The following morning we met back with Craig S (Sandy) Saxer, Treasury Professional/Consultant with PNC, who spoke about streamlining payables and various technology options. Following this presentation, Karl Jacob, Senior Director for Standard and Poor’s Rating Services, updated our group on proposed changes to bonds secured by a general obligation and its background. Finally, Terry Fleming, Division of Risk Management for Montgomery County, gave a very witty look at the arena of risk management and the topics surrounding this area of focus.    

 The MDGFOA looks forward to seeing you all at the fan favorite Fall Conference at the Turf Valley Resort in Ellicott City on October 26, 2012. Could this be the 5th sold out conference? Please ensure your attendance by registering now!

Pension Shift-Four-year rollout preferred to O’Malley’s proposal / Daniel Leaderman, Staff Writer

County officials say a revised proposal to gradually shift part of the cost of teacher pensions from the state to counties is better than the original plan to do it all at once, but has lots of room for improvement.

“It’s definitely a better approach than what was initially proposed,” said Thomas Himler, Prince George’s County’s deputy chief administrative officer for budget, finance and administration. He added there still were some outstanding concerns about proposed offsets to the costs.

The Senate Budget and Taxation Committee voted Thursday to approve a plan to phase in the shift across four years. Gov. Martin O’Malley’s proposed fiscal 2013 budget, released in January, sought to cut a $1.1 billion structural deficit in half, in part by shifting about $240 million of the $946 million total cost of teacher pensions to counties.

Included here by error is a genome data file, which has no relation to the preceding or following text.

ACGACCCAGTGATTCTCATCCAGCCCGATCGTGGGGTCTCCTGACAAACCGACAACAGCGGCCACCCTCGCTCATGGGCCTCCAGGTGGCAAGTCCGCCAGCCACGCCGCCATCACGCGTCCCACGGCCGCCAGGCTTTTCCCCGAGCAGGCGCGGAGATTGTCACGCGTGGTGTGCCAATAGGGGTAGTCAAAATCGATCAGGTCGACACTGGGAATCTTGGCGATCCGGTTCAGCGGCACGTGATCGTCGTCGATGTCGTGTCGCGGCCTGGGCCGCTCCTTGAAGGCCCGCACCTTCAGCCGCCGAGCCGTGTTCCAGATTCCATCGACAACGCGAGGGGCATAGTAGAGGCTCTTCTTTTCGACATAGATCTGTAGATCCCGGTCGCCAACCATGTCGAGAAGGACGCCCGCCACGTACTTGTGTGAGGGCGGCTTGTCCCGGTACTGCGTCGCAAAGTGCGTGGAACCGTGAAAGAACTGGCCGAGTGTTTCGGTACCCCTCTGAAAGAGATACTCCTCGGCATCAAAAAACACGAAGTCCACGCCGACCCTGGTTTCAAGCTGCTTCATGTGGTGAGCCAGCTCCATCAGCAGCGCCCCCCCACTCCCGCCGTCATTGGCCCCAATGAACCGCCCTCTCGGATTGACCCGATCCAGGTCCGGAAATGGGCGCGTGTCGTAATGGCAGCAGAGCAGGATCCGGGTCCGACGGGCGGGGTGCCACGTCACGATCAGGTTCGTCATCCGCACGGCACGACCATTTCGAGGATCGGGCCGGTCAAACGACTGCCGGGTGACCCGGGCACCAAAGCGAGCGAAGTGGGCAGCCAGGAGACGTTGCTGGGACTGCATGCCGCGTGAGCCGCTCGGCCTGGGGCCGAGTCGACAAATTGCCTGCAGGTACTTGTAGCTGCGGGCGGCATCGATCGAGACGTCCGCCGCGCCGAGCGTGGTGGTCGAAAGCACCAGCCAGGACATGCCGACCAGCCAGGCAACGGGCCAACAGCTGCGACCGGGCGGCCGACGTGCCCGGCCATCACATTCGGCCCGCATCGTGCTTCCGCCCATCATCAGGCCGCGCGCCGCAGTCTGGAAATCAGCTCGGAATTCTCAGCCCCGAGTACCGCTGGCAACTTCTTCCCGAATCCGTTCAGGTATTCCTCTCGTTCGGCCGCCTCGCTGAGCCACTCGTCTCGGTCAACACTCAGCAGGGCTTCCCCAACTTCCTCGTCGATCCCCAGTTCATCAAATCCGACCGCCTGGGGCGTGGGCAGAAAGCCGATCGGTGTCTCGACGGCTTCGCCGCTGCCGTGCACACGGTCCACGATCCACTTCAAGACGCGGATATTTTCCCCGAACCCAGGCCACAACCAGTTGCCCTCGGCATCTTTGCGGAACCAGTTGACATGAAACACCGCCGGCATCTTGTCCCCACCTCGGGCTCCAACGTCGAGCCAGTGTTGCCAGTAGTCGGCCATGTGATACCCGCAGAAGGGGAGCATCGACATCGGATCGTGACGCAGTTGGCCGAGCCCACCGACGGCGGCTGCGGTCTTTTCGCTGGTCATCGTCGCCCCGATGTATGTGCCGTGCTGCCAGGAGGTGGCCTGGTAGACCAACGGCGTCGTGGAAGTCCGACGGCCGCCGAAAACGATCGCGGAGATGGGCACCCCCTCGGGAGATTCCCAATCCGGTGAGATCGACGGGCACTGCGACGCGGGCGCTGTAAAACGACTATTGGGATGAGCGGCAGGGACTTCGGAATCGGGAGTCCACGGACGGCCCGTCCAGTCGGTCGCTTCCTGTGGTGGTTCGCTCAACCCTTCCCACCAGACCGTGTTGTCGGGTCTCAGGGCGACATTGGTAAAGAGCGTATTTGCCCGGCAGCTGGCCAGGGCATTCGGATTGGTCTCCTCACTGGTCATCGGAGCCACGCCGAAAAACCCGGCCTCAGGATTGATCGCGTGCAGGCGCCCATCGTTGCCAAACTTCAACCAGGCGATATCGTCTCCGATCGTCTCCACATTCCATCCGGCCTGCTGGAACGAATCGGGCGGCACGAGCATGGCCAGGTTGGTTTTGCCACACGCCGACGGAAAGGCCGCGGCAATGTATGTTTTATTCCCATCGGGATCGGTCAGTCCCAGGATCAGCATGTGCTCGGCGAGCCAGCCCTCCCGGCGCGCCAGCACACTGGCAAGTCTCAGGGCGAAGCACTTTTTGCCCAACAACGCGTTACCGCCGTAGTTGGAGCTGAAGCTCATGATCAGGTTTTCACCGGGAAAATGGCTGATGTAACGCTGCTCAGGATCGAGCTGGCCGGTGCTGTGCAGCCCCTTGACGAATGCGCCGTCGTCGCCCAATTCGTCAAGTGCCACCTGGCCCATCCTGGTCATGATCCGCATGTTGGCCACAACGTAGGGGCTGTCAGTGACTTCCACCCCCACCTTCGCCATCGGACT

The plan was denounced by many county leaders, who said their jurisdictions would not be able to absorb the additional cost.

Currently, the state pays the entire cost of the pensions, while the counties foot the Social Security costs.

Under the committee’s plan, the cost to county school boards would be $68.3 million in fiscal 2013 and $254.8 million by fiscal 2016. The costs would be offset in part by state aid, including the closing of a loophole in the state’s recordation tax, expected to generate $39 million in revenue.

Such a measure might generate revenue in the short term, but ultimately wasn’t sustainable, Himler said.

Himler’s concerns were echoed by Craig Whiteford, Cecil County’s budget manager, who said although the committee plan was an improvement on the governor’s budget, those affected by the modified recordation tax likely would find a way around it.

Himler said he was pleased with some of the other proposed offsets from the state, such as disparity grants, where additional state funds are given to jurisdictions with low income tax yields, and police aid.

Montgomery County leaders are concerned county governments effectively would be responsible for the entire “normal cost” of pensions. The normal costs are the retirement costs of active employees, not including unfunded liabilities, according to budget documents.

In a joint letter to the Montgomery’s General Assembly delegation, County Council President Roger Berliner (D-Dist. 1) of Potomac and County Executive Isiah Leggett (D) said that cost should be shared evenly between the local governments and the school boards as a “modest incentive” for school boards to control pension costs. The county governments should pay their half directly to the state, according to the letter.